The grain in the area between a and b on light worsteds permits no more than 3/16” fullness; any less, however, and the sleeve will draw up slightly when the sleeve head (rollino) has been inserted. It is a very fine point but often overlooked in many garments. In order to have precisely 3/16” fullness and also have a sleeve that will match correctly, now apply the measurement of line a-b plus 3/16” to the seam line of the sleeve, intersecting at the plaid line, labeled a1-b1.

When adjusting a sleeve which has already been drafted, measure the fullness between these two notches, always on the seam line, and readjust the head shape here.

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The undersleeve shape is developed from the shape of the side body armhole as shown in the german texts we’ve studyied. The position of the elbow seam (point K in the texts above) is where one can adjust for fullness. It is determined roughly at ¼ the breast less ¾”. Then, measure the armhole and sleeve head - any necessary adjustments to add or remove fullness are done mostly by shifting this point forward or backward as required.



Adapting the sleeve to costumer’s posture


In some systems (as in the Rundschau system), the construction lines and the grain (stripe) lines are not parallel. In others, all grain lines are kept parallel to the line squared down from the neck at center back.

More than just an drafting option, this is must be taking in consideration, as the setting of the sleeve depends on the customer’s posture : cutting the sleeve to the wrong posture should create pitch problems.

If we look at the page 96, we can see that the shape of the sleeve has been correctly balanced to the armhole, and that the sleeve is set to the natural posture of the customer, according to the position of the wearers arm. On a normal posture, it appears that the sleeve is sitting a bit forward of plumb: the position of the centre front of the sleeve is at ca. 1/2 of the pocket.
For an erect costumer, the sleeve is more plumb with the jacket, and the sleeve head pivotes. It must be adjusted accordingly : the undersleeve would need to be hollowed out, and the front curve adjusted a bit for it to fit properly.

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Now let’s have a look at this diagram. This is the upper part of a so called 50/50 sleeve, which makes pattern matching easier, since there isn't that much stretching involved because the sleeve parts are more or less equal at the seams.

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Instruction says: Draw a line from Dp (pivot) down to the hem( point H ). From there measure 1,5 cm to the left. Hold sleeve pattern at pivot and move the point H to the new point H1.

The old grain and base lines are kept, so if you then do the adjustment shown in Abb. 6 it might create matching patterns with the back. I have to try it once in a while.
The normal sleeve itself is not drafted into the armhole. It starts with a square, like so:

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One might try it with a mock up sleeve first. Adjusting the check if the pitch needs correction is a lot of work and means recutting most of the sleeve, that is with enough inlay left.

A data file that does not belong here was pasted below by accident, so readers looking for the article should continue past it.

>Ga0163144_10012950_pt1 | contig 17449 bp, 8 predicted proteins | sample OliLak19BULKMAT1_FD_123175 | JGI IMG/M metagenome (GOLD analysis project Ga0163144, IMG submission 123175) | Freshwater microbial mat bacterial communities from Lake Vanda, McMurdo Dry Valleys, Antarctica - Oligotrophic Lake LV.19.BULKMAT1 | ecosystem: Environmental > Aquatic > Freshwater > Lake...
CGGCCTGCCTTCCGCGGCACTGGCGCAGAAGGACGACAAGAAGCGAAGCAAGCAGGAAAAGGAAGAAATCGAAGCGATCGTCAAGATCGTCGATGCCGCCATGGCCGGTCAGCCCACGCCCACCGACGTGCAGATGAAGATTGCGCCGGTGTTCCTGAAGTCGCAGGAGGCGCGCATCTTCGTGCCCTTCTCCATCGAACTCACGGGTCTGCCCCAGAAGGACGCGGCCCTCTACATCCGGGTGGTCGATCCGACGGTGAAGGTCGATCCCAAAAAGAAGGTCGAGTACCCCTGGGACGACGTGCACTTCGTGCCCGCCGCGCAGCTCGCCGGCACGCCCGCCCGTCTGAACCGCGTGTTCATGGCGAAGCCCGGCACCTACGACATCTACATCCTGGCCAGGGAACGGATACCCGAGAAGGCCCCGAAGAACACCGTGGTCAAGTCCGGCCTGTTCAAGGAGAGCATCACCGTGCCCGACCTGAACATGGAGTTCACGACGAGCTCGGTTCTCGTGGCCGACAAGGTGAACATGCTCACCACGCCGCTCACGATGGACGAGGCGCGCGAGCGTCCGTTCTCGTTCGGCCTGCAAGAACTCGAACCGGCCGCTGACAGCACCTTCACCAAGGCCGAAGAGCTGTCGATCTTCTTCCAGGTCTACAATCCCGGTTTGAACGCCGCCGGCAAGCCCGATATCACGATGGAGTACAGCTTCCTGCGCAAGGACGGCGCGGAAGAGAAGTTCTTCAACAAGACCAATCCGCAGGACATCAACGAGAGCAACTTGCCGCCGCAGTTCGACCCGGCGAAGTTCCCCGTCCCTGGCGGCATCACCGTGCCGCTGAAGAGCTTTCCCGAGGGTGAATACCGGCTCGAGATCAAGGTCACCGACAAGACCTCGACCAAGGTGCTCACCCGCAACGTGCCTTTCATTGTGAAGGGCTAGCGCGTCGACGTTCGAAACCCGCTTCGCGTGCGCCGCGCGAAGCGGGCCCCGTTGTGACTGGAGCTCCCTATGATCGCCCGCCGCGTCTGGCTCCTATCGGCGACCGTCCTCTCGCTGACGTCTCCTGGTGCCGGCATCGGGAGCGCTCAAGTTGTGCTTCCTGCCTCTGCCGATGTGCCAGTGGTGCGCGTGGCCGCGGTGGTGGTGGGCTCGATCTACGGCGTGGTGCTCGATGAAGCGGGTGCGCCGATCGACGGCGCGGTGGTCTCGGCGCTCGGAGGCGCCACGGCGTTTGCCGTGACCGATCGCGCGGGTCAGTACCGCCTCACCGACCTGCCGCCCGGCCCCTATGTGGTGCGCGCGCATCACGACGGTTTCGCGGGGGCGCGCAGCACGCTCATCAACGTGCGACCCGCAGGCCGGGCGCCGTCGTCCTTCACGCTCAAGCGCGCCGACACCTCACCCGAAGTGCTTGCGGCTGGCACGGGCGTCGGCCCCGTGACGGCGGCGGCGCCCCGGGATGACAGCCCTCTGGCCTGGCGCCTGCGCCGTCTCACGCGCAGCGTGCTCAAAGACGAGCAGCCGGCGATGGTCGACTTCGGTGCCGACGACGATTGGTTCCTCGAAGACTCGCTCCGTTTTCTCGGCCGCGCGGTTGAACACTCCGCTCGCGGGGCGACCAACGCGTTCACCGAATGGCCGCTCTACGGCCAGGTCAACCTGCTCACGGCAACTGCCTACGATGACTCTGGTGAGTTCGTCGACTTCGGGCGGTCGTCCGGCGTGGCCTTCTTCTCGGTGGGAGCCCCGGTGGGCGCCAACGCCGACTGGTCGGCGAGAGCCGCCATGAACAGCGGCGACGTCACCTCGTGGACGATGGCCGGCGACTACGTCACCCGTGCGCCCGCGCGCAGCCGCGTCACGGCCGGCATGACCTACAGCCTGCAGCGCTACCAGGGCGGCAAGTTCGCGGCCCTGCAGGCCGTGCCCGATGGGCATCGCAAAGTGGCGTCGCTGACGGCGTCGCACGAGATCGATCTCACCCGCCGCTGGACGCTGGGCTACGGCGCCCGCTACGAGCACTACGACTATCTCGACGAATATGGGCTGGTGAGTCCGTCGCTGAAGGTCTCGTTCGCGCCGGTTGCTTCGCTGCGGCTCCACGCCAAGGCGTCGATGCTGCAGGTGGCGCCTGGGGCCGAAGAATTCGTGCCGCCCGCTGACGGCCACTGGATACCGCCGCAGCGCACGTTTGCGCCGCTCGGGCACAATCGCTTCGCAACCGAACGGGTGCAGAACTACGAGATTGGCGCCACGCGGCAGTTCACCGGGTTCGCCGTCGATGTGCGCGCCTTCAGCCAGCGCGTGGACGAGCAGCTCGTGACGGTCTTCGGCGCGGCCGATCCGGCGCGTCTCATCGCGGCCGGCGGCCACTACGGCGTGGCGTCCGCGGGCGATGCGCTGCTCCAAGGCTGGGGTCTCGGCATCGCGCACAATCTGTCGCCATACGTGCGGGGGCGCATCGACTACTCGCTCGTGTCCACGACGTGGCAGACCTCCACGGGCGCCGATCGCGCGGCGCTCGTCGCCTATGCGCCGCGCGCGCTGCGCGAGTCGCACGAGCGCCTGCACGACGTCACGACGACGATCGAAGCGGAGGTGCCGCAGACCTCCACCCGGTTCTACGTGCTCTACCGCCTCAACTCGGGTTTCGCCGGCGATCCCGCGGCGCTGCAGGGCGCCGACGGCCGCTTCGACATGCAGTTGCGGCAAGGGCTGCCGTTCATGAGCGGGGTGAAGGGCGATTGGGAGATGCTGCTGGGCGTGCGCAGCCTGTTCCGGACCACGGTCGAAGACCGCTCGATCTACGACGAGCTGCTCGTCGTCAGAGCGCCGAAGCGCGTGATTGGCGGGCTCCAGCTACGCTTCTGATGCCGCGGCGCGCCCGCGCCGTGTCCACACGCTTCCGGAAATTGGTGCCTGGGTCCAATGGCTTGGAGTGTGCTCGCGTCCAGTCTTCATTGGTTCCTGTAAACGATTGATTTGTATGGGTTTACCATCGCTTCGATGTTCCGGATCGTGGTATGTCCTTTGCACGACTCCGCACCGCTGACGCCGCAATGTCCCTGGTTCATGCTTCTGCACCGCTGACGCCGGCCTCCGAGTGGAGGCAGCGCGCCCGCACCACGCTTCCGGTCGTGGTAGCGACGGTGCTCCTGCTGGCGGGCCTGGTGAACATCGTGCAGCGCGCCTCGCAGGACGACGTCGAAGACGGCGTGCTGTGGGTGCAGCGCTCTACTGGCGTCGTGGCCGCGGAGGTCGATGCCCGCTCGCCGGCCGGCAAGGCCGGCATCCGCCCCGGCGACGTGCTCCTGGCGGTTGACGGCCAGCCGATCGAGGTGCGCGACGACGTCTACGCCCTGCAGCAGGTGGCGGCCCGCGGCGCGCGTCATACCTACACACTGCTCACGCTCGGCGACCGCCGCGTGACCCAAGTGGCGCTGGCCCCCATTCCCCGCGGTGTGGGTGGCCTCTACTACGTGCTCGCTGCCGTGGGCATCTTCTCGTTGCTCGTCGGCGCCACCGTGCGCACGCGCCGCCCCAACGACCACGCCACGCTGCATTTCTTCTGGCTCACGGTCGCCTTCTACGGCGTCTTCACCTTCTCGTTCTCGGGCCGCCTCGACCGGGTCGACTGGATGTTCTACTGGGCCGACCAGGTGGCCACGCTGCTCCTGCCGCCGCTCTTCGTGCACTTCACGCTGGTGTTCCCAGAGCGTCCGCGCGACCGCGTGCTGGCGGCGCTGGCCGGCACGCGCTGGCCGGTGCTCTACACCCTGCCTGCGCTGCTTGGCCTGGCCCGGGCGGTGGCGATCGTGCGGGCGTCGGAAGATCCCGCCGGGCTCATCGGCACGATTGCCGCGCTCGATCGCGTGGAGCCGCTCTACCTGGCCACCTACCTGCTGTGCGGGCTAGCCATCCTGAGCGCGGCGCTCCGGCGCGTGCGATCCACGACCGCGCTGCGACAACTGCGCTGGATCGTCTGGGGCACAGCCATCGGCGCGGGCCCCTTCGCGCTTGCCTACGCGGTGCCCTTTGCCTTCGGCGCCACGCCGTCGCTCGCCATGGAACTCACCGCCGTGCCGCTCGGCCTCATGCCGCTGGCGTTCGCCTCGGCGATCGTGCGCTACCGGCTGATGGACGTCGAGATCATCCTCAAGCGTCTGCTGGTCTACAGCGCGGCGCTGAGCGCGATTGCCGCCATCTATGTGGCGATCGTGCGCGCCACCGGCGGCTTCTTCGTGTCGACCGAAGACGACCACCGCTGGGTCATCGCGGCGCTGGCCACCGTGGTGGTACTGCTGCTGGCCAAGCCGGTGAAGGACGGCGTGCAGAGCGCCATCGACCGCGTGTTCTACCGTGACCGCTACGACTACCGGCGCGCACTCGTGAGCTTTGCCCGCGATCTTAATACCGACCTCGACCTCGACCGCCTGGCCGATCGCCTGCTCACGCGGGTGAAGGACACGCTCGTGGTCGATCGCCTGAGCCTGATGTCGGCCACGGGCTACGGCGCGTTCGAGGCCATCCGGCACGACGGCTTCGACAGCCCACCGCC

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#2 Sator

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Posted 22 April 2009 - 09:40 AM

It's wonderful to see this thread resurrected!

#3 Terri

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Posted 02 August 2010 - 12:04 AM

Good information. Thanks.

#4 posaune

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Posted 23 August 2010 - 06:50 PM

Hi Nishjin

can't see the pictures anymore. Is this my computer?

Lg
posaune

#5 J. Maclochlainn

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Posted 23 August 2010 - 07:22 PM

I can't see them either, looks like the extension moved or the images removed
Silly Cognoscenti, Drape is for windows!

#6 Sator

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Posted 24 August 2010 - 07:34 AM

This is why I started a move to host pictures on the forum in the Gallery area.

#7 Martin Stall

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Posted 24 August 2010 - 05:58 PM

So the thread is permanently broken? pity....
Sure, I believe your work rocks, but... have you considered, how are you going to sell that stuff?

http: under construction...

#8 Lokar

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Posted 24 August 2010 - 09:37 PM

Hopefully Nishijin still has the original images and can re-upload them.

#9 Martin Stall

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Posted 24 August 2010 - 09:47 PM

Oy, Nishi..... you out there?
Sure, I believe your work rocks, but... have you considered, how are you going to sell that stuff?

http: under construction...

#10 Nishijin

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Posted 25 August 2010 - 09:08 AM

Hello everybody,

sorry, I'm not in Paris this week, and have limited internet access, and much more important not these files with me.
I'll restore the pictures as soon as I can, which means not before monday when I'm back home.

I have this problem with all pictures that used to be hosted there, so now I'll host them either here in the forum gallery, or on my own web server.

Sorry for the inconvenience.
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#11 Martin Stall

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Posted 25 August 2010 - 09:12 AM

Great, Nishijin, thank you.
Sure, I believe your work rocks, but... have you considered, how are you going to sell that stuff?

http: under construction...

#12 Nishijin

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Posted 02 September 2010 - 12:21 AM

OK, I did not find how to edit the original post. So here it is with all pictures restored, and hosted here on the forum, where they belong. Maybe Sator can copy this in the first post, then delete this one...

[OK done! The original post has been updated with pictures hosted on the forum server after the images hosted by a 3rd party corrupted.]

Edited by Sator, 02 September 2010 - 12:38 AM.
Opening thread updated